Better Library Design by Rebecca T. Miller,Barbara A. Genco Book Resume:
Few librarians build more than one library in their careers and renovating or building a whole new library is a very expensive investment. Thus, new or refurbished structures need to be fresh and up to date. While some librarians have the means to visit exemplary buildings as they develop their own library’s master plan, most library leaders and stakeholders won’t actually see the full range of potential projects. Hence, this unique book is both a resource and a brainstorm prompt. It helps library leaders and key stakeholders surface the ideal programmatic aspects that drive exciting design, and offer recent design solutions that have been effectively implemented. Better Library Design: Ideas from Library Journal identifies and celebrates the top trends in library design, capturing current state and provides an authoritative overview for those planning their own projects. This is a colorful, high content survey of dynamic library building projects completed in the last five years, in both public and academic settings. Anchored by Library Journal’s New Landmark Libraries competition, here is the nation’s best examples of innovative, functional, appealing design --- all in glorious full-color so you’ll be both inspired and informed as you make important design choices.
The Librarian's Guide to Writing for Publication by Rachel Singer Gordon Book Resume:
One of the ways librarians maintain the integrity of their profession is through the creation of a robust body of professional literature. In The Librarian's Guide to Writing for Publication, Rachel Singer Gordon speaks to the hidden genius in each of us. Topics covered include, but are not limited to: queries and proposals; increasing your odds of publication; networking and collaboration; marketing and promotion; and the particular demands of authorship in an electronic environment. An appendix contains interviews with several library publishers and editors, covering the gamut of publication outlets. This is a one-stop guide for librarians at any stage of their publishing career.
Scales on Censorship by Pat R. Scales Book Resume:
Scales on Censorship: Real Life Lessons from School Library Journal contains Pat R. Scales collected columns, all written in response to active book challenges or questions of intellectual freedom and library ethics. These columns have a ripped from the headlines immediacy even as they reflect the core values and policies of librarianship. They are organized by topic and each is framed with a brief new introductory essay. Scales’ powerful reputation and practical ethically-based solutions has made her a key spokesperson and support for librarians working under a censorship siege.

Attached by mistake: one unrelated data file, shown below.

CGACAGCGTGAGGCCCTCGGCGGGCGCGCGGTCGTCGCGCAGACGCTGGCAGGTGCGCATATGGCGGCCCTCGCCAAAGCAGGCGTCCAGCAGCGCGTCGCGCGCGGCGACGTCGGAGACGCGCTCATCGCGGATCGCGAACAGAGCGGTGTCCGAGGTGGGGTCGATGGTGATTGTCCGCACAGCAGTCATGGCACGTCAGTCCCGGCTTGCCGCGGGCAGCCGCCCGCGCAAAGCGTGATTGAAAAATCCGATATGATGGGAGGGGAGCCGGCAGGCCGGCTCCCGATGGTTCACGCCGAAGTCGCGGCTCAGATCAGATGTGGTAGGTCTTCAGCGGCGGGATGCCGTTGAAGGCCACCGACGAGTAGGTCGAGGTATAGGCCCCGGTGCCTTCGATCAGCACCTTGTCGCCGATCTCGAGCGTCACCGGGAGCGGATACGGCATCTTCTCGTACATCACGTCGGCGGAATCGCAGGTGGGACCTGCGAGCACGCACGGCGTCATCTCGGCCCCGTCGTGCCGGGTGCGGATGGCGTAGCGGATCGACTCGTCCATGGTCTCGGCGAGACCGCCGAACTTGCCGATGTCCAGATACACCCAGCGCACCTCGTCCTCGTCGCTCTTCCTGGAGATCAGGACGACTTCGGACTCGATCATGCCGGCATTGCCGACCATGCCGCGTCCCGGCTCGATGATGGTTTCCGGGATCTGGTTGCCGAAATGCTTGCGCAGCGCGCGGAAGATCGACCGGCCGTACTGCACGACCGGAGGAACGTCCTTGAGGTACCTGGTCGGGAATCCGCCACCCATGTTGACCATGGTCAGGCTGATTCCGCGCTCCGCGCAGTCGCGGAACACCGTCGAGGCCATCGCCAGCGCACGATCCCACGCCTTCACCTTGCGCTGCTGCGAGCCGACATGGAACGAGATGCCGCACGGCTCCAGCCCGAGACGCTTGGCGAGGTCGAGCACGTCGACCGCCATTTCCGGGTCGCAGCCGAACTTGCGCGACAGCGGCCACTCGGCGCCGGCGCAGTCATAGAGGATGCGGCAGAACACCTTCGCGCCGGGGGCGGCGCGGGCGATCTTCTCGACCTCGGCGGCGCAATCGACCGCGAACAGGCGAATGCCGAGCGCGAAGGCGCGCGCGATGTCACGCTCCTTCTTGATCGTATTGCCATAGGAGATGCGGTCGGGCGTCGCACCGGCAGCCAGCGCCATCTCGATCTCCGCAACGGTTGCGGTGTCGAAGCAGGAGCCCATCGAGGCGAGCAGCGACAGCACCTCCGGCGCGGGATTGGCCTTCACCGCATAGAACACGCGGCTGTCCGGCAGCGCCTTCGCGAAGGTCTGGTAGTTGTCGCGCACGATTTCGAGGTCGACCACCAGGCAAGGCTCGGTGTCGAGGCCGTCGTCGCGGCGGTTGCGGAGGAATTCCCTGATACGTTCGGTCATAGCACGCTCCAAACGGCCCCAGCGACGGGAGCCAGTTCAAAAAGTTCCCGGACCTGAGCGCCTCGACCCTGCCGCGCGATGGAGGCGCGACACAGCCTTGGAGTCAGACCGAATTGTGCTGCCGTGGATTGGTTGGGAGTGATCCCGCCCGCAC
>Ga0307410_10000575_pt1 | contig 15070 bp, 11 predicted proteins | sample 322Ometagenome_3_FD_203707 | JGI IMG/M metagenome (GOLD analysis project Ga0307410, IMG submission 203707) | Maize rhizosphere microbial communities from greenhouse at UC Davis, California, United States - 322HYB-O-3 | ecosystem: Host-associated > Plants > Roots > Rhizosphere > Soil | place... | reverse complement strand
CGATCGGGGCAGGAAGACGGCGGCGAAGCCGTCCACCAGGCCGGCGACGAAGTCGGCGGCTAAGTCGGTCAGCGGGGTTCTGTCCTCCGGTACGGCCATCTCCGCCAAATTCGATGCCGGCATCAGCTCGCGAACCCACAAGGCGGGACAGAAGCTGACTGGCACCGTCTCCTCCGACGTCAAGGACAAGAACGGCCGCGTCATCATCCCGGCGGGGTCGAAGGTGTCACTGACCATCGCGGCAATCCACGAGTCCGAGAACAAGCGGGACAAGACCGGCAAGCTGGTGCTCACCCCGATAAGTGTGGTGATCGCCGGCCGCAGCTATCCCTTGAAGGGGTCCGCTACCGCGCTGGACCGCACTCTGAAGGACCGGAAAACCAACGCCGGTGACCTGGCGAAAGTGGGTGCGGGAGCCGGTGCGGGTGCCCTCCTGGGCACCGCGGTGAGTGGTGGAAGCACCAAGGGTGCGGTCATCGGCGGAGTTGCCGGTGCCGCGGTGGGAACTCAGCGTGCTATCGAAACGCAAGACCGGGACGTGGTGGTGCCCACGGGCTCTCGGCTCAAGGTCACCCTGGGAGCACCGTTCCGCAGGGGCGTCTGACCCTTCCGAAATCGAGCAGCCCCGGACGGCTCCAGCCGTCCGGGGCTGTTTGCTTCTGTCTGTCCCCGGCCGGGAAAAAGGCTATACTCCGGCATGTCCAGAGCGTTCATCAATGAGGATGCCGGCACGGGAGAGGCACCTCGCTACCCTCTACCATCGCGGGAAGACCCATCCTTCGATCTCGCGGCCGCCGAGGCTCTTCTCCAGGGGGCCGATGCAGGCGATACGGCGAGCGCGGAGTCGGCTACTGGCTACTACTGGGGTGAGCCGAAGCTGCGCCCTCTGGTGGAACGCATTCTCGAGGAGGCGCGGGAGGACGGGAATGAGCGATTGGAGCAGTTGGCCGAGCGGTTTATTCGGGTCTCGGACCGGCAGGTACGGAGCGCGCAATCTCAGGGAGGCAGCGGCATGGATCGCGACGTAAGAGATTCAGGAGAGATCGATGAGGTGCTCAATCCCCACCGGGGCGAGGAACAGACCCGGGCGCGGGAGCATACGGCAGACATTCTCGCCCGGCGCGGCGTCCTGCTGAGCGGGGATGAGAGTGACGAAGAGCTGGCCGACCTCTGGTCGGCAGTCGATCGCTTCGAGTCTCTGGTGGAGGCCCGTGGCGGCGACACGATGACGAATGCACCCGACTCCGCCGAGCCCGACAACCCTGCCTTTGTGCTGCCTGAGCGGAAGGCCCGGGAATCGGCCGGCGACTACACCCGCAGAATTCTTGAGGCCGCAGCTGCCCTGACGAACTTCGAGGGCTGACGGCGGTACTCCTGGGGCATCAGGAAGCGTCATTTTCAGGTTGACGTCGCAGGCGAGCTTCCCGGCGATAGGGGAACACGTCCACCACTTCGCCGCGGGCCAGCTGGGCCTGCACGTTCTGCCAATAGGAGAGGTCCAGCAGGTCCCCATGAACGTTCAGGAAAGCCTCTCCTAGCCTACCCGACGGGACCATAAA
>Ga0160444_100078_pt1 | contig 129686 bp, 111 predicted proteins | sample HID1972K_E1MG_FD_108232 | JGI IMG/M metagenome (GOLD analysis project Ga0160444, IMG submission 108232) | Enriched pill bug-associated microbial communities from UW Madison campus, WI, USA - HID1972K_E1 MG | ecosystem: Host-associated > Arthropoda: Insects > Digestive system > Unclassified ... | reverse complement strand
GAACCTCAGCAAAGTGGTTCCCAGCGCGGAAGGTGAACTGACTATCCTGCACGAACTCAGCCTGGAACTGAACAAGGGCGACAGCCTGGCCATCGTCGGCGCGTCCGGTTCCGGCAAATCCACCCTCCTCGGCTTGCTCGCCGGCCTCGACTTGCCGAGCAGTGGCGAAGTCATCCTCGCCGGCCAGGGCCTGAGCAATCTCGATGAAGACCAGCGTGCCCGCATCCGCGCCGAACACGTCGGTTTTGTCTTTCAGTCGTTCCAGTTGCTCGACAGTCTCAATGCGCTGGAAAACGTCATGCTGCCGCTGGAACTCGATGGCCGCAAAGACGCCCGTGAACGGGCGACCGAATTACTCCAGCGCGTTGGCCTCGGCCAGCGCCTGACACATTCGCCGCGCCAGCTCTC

School Library Journal's Best by Lillian N. Gerhardt,Marilyn Lea Miller,Thomas W. Downen Book Resume:
A selection of articles published in "School Library Journal," magazine between 1954 and 1995, discussing a variety of issues of importance to children's, young adult, and school librarians.
The Corpus Conundrum by Albert A. Bell, Jr. Book Resume:
While out hunting, Pliny discovers a man's body. He appears lifeless, but Pliny cannot find a cause of death. Even though he locks it in a stable, in the morning the body is gone. Strangers appear at Pliny's door, claiming to be the man's children. One sings siren songs and claims his -father- is immortal. Another may be an empusa, a shape-shifting, blood-drinking monster. Bodies pile up: a fifteen year old murder, a faceless man floating in the bay, and the -lifeless immortal, - this time with his throat cut. Was he killed for his blood? Clues include a whore's status as a -friend- of Pliny's family and an acrostic in Hebrew. Pliny and Tacitus must discover how the murders are connected to each other and to Pliny's nemesis Marcus Aquilius Regulus. Praise for the books of the series: Outstandingly researched and laden with suspense ... one of the masterpieces of the historical mystery genre. ... Highly recommended for all collections.-Library Journal starred review Brings to the reader the many cultures that were yoked under the politics and power of ancient Rome. ... to reveal the sordid web of money, greed and ruthlessness hidden behind the facade of civilization. -Suzanne Crane, The Historical Novels Review Superbly crafted, wonderfully written murder mystery ... a thrilling detective story meticulously back-grounded with accurate historical detail. -Midwest Book Review Wonderful historical mystery set in the Roman Empire ... helps the reader experience what it was like to live during Roman times. Historical figures come alive in his expert hands. - Bob Spear, Heartland Reviews: Five Hearts Superlative job of leading the reader into his Roman world ... The plot -worked-, and the dialogue seemed just right.A winner all around! - Margaret F. Baker, Past Tense, of the Historical Mystery Appreciation Society